Booth staffers wore The Realm T-shirts and distributed 300 branded shirts to attendees.


When the show finally opened, Cisco's exhibit was awash in artwork and messaging right off the microsite. The company's exhibit house, Sparks Marketing Group Inc. of Philadelphia, infused the visual tone from the comics into the booth, with clean, polished materials reminiscent of The Realm's fictitious Synocorp. Meanwhile, life-sized light boxes featured the characters from The Realm. The 7-foot-tall light boxes from AV Images of Livermore, CA, were accompanied by information about the Cisco security system that character personified.

Cisco also brought two of its superheroes to life, dressing a pair of models as Trace and Vixa, complete with form-fitting red and yellow suits, respectively. Attendees took their own pictures with the crusaders, giving the Cisco booth the feeling of a ComicCon event on the RSA show floor.

But the comic-inspired excitement didn't end with the photo-op. Trading cards, T-shirts, and posters of The Realm's heroes were handed out as attendee giveaways, all with additional brand-building promotional power and information about Cisco's own superpowers.

Those keepsake trading cards, for example, featured messages about the Cisco solutions each hero represented, giving attendees a way to remember not just the cool characters and the comic-inspired Webisodes, but also details of how the company's security products could help them do their jobs.

Cisco even invited 35 of its current customers to a VIP luncheon where artist Mike Mayhew signed legal-pad-sized posters of his The Realm artwork. The luncheon, held on the third day of RSA, was intended to show those customers a little appreciation for their continued business, while simultaneously reenergizing that existing client base with an awareness of and excitement for Cisco's products.


Collectable trading cards featured the four superheroes and information on the Cisco solution each character was meant to represent.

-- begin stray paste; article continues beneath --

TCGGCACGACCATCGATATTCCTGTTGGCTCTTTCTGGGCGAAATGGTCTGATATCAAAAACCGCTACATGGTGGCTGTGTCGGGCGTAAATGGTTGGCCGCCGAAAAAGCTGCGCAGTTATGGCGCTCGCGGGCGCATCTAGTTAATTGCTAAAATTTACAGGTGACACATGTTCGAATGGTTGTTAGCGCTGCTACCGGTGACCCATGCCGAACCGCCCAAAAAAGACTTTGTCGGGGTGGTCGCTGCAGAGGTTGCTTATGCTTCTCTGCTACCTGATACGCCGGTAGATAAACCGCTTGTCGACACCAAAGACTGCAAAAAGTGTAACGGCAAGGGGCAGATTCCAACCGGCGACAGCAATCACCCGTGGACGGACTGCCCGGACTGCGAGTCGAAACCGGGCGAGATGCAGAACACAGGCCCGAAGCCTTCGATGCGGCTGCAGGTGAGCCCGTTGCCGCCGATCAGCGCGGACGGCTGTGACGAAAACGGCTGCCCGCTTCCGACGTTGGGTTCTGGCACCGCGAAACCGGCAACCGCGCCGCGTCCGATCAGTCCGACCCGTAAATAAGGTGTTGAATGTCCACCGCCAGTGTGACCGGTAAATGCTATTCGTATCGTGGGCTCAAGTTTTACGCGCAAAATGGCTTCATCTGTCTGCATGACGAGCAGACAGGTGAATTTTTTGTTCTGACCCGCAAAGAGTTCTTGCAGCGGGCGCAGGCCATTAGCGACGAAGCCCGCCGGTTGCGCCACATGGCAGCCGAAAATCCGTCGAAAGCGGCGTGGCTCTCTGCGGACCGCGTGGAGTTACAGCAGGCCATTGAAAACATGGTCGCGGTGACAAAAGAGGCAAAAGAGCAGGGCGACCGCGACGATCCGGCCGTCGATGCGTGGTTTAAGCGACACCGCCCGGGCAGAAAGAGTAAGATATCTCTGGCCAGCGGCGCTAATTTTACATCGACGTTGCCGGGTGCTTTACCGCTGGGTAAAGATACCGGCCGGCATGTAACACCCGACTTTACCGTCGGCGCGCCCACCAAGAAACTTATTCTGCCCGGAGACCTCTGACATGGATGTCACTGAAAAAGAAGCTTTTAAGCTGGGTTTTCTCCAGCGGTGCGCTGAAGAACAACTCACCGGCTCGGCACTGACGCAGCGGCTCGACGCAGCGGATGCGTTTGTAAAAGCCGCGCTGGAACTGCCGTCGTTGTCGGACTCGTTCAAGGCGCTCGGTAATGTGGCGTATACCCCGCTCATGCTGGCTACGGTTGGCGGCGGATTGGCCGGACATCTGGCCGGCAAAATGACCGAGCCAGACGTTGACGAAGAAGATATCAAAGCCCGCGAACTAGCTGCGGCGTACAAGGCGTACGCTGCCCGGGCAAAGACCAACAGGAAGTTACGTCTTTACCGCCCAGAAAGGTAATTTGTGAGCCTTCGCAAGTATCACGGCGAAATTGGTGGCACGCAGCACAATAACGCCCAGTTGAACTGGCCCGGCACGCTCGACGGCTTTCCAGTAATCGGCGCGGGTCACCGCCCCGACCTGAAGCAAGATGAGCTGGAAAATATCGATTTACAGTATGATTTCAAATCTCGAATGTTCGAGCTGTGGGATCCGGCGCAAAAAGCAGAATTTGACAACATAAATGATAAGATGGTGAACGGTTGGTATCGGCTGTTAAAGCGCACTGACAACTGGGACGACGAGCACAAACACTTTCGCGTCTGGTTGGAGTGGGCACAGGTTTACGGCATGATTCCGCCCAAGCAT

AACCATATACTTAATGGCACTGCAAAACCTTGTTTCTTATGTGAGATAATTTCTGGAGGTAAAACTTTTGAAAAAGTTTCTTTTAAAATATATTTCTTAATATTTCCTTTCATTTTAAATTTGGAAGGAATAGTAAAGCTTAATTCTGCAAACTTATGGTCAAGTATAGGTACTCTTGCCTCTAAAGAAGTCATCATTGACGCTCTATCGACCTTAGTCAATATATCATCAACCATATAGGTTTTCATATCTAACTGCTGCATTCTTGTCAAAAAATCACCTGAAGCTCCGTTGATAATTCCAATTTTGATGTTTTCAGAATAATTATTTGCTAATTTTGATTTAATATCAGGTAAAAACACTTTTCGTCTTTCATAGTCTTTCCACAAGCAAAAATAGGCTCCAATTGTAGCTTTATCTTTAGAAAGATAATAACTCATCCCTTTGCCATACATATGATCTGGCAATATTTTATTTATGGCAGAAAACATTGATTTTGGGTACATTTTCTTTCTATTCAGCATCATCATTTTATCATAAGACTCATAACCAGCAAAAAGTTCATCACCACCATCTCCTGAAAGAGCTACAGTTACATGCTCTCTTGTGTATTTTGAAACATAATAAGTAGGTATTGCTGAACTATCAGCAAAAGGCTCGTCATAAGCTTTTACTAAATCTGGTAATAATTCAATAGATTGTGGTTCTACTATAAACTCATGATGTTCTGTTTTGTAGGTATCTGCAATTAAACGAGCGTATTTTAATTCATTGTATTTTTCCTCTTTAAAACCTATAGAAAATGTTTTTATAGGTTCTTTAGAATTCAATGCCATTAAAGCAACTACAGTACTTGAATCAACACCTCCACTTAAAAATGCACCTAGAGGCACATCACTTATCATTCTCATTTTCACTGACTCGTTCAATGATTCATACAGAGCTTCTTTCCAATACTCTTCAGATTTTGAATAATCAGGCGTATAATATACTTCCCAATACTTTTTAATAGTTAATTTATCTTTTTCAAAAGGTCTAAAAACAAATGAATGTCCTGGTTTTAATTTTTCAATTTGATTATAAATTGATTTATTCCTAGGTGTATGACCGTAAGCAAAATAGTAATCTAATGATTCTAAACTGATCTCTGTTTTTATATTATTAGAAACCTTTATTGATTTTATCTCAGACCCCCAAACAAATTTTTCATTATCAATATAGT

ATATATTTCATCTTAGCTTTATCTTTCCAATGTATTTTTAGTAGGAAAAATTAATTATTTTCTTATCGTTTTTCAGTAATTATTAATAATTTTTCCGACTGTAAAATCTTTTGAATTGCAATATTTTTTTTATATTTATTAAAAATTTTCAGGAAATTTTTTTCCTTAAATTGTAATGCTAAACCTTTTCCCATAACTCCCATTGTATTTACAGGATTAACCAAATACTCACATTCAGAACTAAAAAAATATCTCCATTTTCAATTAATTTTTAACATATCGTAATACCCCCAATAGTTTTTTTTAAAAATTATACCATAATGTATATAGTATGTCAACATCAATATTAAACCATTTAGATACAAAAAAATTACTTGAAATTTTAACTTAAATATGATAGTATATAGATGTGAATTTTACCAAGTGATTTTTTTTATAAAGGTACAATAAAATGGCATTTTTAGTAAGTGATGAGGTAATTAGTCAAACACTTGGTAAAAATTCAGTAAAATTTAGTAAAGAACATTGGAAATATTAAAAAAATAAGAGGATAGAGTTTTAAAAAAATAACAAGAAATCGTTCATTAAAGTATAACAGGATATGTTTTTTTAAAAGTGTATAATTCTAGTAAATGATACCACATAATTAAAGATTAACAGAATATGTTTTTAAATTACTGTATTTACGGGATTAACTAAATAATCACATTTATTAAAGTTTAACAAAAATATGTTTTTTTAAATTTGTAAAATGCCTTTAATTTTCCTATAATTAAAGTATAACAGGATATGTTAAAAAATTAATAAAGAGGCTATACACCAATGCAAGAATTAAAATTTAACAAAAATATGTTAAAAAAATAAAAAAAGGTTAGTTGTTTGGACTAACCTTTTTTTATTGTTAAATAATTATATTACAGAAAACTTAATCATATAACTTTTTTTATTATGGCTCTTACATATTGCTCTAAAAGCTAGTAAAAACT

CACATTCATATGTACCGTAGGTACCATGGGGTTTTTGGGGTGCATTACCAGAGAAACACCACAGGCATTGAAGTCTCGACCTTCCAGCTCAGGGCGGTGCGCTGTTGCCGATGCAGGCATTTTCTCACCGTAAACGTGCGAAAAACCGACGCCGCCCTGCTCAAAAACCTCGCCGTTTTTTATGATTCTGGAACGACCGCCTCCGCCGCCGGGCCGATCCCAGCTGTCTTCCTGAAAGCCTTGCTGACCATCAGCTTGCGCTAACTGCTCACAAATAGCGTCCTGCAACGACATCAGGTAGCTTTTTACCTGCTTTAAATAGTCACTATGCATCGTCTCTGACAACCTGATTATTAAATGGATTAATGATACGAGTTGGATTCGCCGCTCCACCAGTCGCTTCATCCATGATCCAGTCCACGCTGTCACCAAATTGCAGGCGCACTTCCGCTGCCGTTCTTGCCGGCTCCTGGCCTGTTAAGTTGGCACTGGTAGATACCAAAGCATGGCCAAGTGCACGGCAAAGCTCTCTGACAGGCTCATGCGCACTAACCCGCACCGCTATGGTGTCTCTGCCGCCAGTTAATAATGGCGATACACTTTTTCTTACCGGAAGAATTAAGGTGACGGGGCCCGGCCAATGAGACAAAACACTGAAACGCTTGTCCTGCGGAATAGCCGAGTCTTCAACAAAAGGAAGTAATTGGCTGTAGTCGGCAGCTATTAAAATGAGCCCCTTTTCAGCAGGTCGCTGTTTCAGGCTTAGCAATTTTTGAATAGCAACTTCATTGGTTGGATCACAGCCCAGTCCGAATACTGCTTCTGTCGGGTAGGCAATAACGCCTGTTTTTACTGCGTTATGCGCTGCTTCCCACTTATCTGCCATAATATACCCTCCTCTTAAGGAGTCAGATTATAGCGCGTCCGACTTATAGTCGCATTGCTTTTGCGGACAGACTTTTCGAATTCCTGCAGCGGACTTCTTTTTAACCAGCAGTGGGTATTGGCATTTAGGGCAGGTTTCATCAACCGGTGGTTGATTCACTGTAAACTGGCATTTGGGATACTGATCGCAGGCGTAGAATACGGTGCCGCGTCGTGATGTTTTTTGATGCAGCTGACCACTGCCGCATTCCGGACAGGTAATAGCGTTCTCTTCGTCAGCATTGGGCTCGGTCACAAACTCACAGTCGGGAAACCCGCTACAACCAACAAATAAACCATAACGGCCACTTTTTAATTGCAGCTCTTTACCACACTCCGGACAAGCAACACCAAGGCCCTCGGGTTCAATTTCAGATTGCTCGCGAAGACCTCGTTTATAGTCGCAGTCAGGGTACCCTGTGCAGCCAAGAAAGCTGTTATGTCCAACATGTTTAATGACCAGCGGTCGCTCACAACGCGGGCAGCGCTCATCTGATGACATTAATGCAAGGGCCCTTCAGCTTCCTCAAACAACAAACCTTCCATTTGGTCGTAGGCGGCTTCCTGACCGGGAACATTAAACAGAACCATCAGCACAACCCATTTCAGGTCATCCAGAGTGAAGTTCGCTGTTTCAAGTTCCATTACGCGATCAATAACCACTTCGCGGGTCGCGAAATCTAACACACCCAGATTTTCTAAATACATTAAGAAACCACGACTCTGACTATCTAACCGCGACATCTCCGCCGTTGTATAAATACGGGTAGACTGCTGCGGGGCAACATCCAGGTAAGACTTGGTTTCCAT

Superheroes to the Rescue

Cisco hoped that The Realm Webisodes and related paraphernalia - the trading cards, posters, T-shirts, and live appearances by Trace and Vixa - would build ongoing buzz among its new target audience of network-security end users. But unless they had psychic superpowers, Canepa and her team couldn't have possibly imagined just how much buzz the quartet of comic stars would generate.

Cisco experienced its tale being told in a variety of places, from glowing write-ups in PRWeek and All Things Digital to an article in The Wall Street Journal. All told, The Realm campaign generated more than 150 media mentions. Compared to the handful of stories written about Cisco at the 2008 RSA Conference, The Realm effectively vanquished the company's hurdles of a slashed budget, smaller booth, and decreased show attendance.

In addition, Cisco gathered 700 leads at its exhibit. Granted, that marked a 23-percent drop from the 908 leads collected in 2008. But considering the 25-percent decrease in total RSA attendance, the quantity was on par with Cisco's recalibrated goals for the show. Thanks to the company's tightened budget for RSA 2009, the cost for gathering each of those leads dropped more than 60 percent from $771 per lead in 2008 to a thrifty $285 per lead in 2009.

Over and above those measurable objectives, the comic-inspired campaign was both appropriate to the company's new target audience, and extremely well integrated into its key messages for the show. "These superheroes were directly connected to Cisco's products and messages," said one Sizzle Awards judge. "The characters and their stories were interesting and engaging, making them far more memorable than any promotional videos or literature I've ever seen. And since you couldn't forget the superheroes, you couldn't possibly forget Cisco, its key messages, or the products it was promoting at the show."

The Realm effectively vanquished the company's hurdles of a slashed budget, smaller booth, and decreased show attendance.

Another judge seemed prophetic when adding, "The campaign clearly has legs post show. I'd be really interested to know what they did to follow this up."

Well, five weeks after RSA ended, the microsite registered an additional 10,000 post-show hits despite the fact that the banner ads directing Web surfers to the microsite were no longer active. That result, Canepa says, has inspired Cisco to invest in new Webisodes and additional content to extend the campaign into 2010.

That means The Realm and its now iconic superheroes won't be hanging up their Spandex suits anytime soon. Instead, Trace, Wall, Vixa, and Jux will continue defending Synocorp against the evils of Digital-Era criminals. And with this heroic team on the job, Cisco can rest assured that everything will be A-OK.  E

Brian Todd, staff writer; btodd@exhibitormagazine.com